Patch 1.2 was released on November 29, 2011 to fix some of the game’s issues;however, some players reported new bugs in the game following the patch, including more frequent game crashes.

wikipedia.org

18 days after it’s initial release, the game was already broken to the point of the system crashes deeming it completely unplayable. What happened? Well, I will admit that Skyrim is a fucking huge game. I’m talking big. But, the thing you need to remember is that this is the fifth in the series. This is not the first game released by Bethesda Game Studios. With the reputation they have created for themselves, they are vets even gods among game developers. 18 days… it only took players 18 days for them to realize that the game was broken to the point of it being unplayable.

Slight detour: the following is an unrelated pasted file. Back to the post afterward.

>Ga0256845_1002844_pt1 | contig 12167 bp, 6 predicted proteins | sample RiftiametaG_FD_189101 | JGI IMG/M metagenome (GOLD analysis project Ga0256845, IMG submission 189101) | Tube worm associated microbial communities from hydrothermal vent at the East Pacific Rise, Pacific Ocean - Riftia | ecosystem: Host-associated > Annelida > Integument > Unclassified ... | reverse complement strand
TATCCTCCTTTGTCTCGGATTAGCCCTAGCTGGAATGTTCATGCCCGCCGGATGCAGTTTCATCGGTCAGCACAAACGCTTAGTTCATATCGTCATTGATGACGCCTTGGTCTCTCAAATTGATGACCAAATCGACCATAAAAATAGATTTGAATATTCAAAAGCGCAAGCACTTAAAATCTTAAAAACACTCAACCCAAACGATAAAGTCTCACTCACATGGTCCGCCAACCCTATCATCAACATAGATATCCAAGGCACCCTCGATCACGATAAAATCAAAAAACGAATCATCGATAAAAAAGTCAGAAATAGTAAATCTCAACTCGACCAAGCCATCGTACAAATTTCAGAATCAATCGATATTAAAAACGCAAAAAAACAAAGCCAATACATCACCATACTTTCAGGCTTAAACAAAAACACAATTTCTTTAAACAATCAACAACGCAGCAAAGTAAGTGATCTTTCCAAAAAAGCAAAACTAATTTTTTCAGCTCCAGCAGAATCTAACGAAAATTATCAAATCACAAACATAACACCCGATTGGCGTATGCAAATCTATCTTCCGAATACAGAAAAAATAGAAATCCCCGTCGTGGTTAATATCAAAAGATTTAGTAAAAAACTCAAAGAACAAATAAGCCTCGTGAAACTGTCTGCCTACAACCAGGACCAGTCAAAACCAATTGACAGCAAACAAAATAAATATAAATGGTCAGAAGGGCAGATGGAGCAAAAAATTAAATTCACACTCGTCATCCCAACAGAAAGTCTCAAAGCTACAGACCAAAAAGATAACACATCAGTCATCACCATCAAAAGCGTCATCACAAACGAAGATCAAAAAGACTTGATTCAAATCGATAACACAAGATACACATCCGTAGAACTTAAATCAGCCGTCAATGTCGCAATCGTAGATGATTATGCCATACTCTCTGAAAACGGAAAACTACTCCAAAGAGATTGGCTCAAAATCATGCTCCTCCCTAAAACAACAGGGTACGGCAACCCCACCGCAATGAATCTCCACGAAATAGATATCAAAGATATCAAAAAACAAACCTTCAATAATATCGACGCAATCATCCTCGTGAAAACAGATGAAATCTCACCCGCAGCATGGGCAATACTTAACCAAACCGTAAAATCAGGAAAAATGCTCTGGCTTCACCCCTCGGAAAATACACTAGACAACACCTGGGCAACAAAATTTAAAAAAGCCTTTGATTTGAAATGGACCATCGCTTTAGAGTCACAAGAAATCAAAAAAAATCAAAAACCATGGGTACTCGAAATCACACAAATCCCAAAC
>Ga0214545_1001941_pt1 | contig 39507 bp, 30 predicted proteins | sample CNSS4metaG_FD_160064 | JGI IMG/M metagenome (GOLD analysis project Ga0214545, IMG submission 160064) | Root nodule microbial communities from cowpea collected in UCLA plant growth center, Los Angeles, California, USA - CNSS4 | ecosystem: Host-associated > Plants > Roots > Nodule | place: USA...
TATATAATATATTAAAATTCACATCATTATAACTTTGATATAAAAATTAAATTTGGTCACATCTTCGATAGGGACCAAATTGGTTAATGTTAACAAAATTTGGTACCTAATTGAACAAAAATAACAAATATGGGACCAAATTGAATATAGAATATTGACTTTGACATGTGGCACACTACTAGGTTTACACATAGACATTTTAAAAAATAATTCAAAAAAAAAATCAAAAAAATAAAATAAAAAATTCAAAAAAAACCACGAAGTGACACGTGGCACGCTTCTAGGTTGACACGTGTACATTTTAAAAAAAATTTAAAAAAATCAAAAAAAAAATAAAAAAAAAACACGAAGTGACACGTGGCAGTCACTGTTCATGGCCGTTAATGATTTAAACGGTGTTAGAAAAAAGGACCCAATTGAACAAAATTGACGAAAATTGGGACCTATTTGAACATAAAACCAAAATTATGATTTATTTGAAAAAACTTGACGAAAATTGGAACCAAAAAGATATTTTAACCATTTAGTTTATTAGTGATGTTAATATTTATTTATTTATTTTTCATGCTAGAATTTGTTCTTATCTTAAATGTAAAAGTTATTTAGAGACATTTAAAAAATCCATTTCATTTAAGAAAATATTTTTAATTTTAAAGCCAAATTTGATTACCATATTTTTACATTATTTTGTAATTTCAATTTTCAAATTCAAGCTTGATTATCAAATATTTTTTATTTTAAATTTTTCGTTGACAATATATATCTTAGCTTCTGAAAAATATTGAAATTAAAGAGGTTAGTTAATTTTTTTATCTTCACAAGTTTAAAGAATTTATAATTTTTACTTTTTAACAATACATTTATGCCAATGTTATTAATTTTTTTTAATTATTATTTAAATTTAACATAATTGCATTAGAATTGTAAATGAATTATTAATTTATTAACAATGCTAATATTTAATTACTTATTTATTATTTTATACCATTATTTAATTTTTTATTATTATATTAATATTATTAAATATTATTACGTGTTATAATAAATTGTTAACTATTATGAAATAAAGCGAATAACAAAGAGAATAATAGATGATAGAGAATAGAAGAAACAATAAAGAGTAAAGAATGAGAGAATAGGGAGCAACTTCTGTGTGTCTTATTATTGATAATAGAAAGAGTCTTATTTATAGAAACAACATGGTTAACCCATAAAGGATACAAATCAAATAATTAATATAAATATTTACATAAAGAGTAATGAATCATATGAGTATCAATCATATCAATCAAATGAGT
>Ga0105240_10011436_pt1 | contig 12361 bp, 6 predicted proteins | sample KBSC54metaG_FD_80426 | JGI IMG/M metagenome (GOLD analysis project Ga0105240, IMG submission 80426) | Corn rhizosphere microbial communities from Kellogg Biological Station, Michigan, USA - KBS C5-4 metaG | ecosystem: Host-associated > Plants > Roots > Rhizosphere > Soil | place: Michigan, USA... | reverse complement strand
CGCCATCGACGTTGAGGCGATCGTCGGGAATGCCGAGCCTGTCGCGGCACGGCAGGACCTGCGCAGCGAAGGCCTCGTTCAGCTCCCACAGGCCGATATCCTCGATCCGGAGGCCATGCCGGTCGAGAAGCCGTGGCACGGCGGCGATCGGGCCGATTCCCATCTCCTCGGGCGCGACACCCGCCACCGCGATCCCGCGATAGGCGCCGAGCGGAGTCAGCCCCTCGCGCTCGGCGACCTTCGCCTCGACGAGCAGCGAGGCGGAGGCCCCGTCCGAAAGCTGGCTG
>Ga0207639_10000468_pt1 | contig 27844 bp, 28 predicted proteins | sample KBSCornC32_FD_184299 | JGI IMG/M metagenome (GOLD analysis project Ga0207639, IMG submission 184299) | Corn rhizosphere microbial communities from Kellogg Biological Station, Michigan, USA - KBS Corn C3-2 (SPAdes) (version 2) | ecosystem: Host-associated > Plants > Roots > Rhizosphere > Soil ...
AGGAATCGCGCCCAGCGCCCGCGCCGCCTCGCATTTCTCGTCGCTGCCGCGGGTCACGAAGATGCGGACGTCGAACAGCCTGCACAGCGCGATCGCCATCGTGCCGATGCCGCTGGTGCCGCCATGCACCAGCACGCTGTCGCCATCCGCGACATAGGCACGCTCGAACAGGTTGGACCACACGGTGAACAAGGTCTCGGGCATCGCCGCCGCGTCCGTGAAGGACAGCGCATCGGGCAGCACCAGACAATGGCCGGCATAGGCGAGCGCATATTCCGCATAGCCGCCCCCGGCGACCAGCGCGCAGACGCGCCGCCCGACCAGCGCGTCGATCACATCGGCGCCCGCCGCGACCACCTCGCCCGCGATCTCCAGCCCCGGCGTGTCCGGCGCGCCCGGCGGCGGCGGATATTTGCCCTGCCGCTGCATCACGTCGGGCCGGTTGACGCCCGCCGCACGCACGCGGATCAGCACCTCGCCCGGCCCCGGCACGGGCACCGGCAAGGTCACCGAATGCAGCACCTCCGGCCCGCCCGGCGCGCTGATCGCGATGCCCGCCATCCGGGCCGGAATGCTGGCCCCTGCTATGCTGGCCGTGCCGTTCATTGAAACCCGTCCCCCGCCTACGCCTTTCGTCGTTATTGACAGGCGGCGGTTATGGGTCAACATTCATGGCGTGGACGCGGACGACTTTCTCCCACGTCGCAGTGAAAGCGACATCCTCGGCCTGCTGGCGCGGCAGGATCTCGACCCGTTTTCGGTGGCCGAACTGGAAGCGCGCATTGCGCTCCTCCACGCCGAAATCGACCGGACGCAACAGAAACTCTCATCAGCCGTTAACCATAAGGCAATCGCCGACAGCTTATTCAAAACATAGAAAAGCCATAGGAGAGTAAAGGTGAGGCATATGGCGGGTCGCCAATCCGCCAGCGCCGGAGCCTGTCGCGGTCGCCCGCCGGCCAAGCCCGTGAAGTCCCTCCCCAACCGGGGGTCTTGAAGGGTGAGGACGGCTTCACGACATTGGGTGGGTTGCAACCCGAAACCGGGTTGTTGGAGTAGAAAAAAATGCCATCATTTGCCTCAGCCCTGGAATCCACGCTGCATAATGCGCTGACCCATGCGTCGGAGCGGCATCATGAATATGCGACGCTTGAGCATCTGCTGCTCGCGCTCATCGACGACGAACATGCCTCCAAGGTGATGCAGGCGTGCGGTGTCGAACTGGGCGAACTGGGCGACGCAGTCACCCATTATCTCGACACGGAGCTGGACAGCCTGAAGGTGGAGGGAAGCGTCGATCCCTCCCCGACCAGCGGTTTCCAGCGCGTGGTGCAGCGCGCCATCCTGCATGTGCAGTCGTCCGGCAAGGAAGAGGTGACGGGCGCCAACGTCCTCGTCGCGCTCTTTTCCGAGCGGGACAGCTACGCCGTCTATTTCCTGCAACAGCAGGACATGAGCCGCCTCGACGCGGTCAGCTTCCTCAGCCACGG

So, they released a patch. To fix things. But that didn’t help. So they released 5 more patches to get the game into fighting shape, the last of which was pushed out on March 20, 2012 again to fix the bugs and system crashes. To me, this shows that Bethesda released a broken game, an unfinished product, a worthless attempt to get my money.

My point is, if the game isn’t ready to be released then don’t release it. There’s a reason that every game company has play testers. They are there to find issues with a game that wouldn’t be found by someone who is making the game.  A new set of eyes if you will. Now, I’m not saying that these play testers will find “every bug imaginable” but if it’s crashing your system… that’s a problem… especially if they need to release 5 different patches to fix the problem. Only with the ability of the Internet can a game company get away with this and make it the norm.